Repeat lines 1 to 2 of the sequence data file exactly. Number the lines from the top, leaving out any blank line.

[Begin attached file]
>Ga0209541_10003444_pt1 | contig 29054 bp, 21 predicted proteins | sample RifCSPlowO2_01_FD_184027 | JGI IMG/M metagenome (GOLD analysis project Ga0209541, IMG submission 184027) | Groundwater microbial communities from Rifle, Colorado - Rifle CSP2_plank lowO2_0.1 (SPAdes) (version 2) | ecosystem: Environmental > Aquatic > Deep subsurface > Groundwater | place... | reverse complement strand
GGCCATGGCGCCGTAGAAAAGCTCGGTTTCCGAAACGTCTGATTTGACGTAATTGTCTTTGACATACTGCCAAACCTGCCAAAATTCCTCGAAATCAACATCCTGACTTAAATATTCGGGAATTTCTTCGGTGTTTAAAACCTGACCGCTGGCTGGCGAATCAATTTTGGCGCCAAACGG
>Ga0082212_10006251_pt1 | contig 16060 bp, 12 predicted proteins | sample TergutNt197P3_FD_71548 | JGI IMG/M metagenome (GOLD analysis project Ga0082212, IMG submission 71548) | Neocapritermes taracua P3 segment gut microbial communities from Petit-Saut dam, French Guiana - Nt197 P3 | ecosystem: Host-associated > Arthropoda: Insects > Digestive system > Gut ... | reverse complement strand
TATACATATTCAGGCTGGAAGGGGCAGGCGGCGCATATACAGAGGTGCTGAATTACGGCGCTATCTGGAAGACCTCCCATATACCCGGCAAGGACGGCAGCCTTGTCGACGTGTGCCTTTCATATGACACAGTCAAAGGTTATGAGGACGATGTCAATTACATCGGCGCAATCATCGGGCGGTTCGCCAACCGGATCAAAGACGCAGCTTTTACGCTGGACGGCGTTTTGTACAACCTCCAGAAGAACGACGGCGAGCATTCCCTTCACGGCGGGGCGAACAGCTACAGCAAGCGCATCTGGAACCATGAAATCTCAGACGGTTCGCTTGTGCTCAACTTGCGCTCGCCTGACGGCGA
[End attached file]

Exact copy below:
>Ga0209541_10003444_pt1 | contig 29054 bp, 21 predicted proteins | sample RifCSPlowO2_01_FD_184027 | JGI IMG/M metagenome (GOLD analysis project Ga0209541, IMG submission 184027) | Groundwater microbial communities from Rifle, Colorado - Rifle CSP2_plank lowO2_0.1 (SPAdes) (version 2) | ecosystem: Environmental > Aquatic > Deep subsurface > Groundwater | place... | reverse complement strand
GGCCATGGCGCCGTAGAAAAGCTCGGTTTCCGAAACGTCTGATTTGACGTAATTGTCTTTGACATACTGCCAAACCTGCCAAAATTCCTCGAAATCAACATCCTGACTTAAATATTCGGGAATTTCTTCGGTGTTTAAAACCTGACCGCTGGCTGGCGAATCAATTTTGGCGCCAAACGG